Just over five miles around, this trail traverses through a myriad of delightful lakes at the base of Mount Rainier.  Fog added a new dimension to the hike, making it mystical, moody and chilly.  We were the only ones up there, and it was peaceful and easy to be one with nature as we trudged along the dreamy landscape.

Reflection Lake

Just imagine Mount Rainer behind that cloak of clouds

Tatoosh Peaks

At Faraway Rock with Tatoosh Peaks in the background and Louise Lake below

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The only wildlife we spotted during these hikes

We were not disappointed, as the trail was a succession of gradual ups and downs passing through lakes, ponds, streams and waterfalls.

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Myrtle Falls

Myrtle Falls

Writing this post, I had planned on putting all of our hikes together but soon realized the Skyline Trail needs its own post.  It was the highlight of our stay, and we hiked it on a mostly clear day which made us discover exactly why this area is called Paradise.  Stay tuned!

Mount Rainier

The mountain remained hidden as we headed for Paradise

 

Next Up:  Incredible Fall Colors in Paradise



 

 

 

Hangin’ out in “Da U.P.” – Newberry, Michigan pt. 1

Comments 16 Standard
Upper Peninsula

As Don and Lisa headed southeast back to Ohio, we drove Betsy the farthest north we’ll be this year – the Upper Peninsula of Michigan.  The state of Michigan is made up of two peninsulas, the upper and lower.  The northern, Upper Peninsula is commonly referred to as Upper Michigan or “Da U.P”.  It’s separated from the Lower Peninsula by the Strait of Mackinac, a five-mile channel where Lakes Huron and Michigan meet, and connected by the Mackinac Bridge.

Michigans, Upper Peninsula

Want to drive across the Mackinaw Bridge into the Upper Peninsula?  Get your wallet out!

Mackinac Bridge

Crossing the Mackinac Bridge northbound puts you on the Upper Peninsula

Although we had already crossed into the Upper Peninsula while exploring Mackinac Island and Sault Ste Marie with our friends, this time we were heading deeper into the northwest U.P.  We selected Newberry, Michigan as our home base, as it was well-located at the south end of the “Great Waters” (aka Lake Superior) for our planned activities.  The Upper Peninsula consists of 29% of the land area of Michigan, but just 3% of its total population. Residents are frequently called Yoopers (derived from “U.P.-ers”), and they have a strong regional identity with living in almost one-third of the state’s land area.  Indeed, driving the wide-open roads and seeing few other cars reminded us of some of the highways in Alaska!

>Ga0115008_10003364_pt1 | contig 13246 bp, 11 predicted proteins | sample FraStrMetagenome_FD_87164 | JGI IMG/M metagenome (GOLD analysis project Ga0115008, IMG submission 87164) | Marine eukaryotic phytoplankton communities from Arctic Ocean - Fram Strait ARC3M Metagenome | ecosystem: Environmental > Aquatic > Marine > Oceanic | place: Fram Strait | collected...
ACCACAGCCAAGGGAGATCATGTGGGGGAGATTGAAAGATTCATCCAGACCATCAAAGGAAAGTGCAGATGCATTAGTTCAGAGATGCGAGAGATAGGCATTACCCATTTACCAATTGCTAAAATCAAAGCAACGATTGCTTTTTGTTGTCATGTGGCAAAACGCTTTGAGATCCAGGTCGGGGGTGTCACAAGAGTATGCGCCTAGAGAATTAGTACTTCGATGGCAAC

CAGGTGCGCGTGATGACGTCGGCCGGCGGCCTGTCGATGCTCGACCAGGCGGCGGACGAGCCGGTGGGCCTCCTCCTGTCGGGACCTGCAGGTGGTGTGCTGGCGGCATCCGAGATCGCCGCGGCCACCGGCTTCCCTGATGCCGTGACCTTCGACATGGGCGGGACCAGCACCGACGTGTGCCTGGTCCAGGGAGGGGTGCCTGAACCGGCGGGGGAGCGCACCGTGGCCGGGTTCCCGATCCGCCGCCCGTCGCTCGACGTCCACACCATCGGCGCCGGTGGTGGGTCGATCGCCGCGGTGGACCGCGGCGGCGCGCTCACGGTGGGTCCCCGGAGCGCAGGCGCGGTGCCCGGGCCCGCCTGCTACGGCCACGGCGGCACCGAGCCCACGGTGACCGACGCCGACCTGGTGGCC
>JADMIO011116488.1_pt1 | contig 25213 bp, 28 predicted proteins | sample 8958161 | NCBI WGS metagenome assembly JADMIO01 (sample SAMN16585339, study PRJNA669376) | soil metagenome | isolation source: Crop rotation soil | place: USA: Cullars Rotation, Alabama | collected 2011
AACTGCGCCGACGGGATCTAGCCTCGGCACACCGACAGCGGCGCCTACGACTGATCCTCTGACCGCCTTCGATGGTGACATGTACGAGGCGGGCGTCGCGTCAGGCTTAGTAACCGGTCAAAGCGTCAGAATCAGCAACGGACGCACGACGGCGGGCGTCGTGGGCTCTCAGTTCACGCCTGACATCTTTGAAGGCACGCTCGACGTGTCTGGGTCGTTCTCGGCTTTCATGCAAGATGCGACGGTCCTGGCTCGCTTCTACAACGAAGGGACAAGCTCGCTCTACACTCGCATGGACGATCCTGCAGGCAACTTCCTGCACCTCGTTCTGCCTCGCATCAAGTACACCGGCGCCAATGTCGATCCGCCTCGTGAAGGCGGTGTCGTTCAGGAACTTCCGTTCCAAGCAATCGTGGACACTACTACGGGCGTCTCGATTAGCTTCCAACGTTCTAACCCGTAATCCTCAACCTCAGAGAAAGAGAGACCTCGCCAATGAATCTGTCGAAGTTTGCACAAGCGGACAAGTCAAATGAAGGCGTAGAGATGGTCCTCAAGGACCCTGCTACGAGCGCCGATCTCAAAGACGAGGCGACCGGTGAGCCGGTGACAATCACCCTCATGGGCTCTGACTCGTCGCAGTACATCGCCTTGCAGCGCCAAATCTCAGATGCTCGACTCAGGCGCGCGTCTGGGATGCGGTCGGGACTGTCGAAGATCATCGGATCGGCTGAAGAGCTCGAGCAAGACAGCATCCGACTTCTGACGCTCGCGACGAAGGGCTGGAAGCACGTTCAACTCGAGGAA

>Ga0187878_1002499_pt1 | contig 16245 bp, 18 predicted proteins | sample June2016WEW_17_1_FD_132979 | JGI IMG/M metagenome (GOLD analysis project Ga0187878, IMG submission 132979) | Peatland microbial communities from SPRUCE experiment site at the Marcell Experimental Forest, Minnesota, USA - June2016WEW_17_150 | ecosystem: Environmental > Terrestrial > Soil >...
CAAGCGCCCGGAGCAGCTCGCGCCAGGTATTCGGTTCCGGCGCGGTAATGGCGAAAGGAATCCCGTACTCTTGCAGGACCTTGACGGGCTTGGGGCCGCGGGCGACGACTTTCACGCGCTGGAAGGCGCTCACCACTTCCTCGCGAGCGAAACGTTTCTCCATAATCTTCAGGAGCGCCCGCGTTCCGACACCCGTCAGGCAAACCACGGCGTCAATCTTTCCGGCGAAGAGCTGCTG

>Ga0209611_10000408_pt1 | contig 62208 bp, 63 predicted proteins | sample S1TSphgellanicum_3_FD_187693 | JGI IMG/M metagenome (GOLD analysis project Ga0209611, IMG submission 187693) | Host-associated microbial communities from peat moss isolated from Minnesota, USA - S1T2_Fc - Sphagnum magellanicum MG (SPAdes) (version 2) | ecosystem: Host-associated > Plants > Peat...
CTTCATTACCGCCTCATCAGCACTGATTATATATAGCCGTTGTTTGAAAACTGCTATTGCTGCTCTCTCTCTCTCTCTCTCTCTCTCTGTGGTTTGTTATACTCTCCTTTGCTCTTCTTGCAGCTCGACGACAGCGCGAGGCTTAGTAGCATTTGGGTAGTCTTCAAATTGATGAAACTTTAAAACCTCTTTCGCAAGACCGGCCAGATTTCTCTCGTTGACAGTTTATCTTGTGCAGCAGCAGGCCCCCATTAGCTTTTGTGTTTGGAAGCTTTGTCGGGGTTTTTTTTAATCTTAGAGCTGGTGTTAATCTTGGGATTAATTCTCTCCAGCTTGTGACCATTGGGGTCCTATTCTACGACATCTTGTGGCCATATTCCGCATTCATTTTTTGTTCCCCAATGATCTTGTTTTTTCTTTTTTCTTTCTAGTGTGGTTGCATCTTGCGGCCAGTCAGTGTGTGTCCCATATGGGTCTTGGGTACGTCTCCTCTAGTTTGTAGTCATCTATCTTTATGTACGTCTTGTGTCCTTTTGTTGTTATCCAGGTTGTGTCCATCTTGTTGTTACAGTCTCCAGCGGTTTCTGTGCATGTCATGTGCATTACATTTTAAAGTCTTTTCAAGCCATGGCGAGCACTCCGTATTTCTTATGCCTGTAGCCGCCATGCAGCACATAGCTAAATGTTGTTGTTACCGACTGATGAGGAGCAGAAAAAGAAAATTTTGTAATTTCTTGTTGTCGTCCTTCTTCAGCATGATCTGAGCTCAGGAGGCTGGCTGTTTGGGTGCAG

Along M28

There is a lot of natural beauty and several attractions to explore in the U.P., but we could do only so much during our one-week stay at the quiet Clementz’s Northcountry Campground (see Steve’s review here).  We ventured out to Tahquamenon Falls State Park, just 20 miles away, then made it to the Wild Blueberry Festival in the town of Paradise.  In my next post I’ll detail our explorations of Whitefish Point, with its museum featuring amazing stories of shipwrecks on the Great Lakes, and Pictured Rocks National Lakeshore.

Tahquamenon Falls State Park

We visited Tahquamenon Falls twice, the first time driving with the hordes of tourists to admire the heavily-developed Upper and Lower falls.  On our second visit we hiked both directions on the 4-mile River Trail that connects the Upper and Lower Falls, plus another loop near the Lower Falls.  That visit ended at the Camp 33 Pub and Brewery, located within the state park – never seen that before!  Enjoying a micro-brewed beer after a 11.25 mile hike was a sweet reward, and their Falls Tannin brew was so good that we dug our growler out of the back of the car and had them fill it up!

Luckily, the mosquitos that this area is famous for seemed to have taken the day off during our hike between the falls.  The River Trail was rated moderately difficult, not for elevation gain but for the exposed roots and series of stairs that we had to traverse.  The fairly long hike was the best way to get away from the crowds, who mostly stayed near the viewing platforms.  And the best part was that the trail ends were at the Upper and Lower Falls, both nice destinations.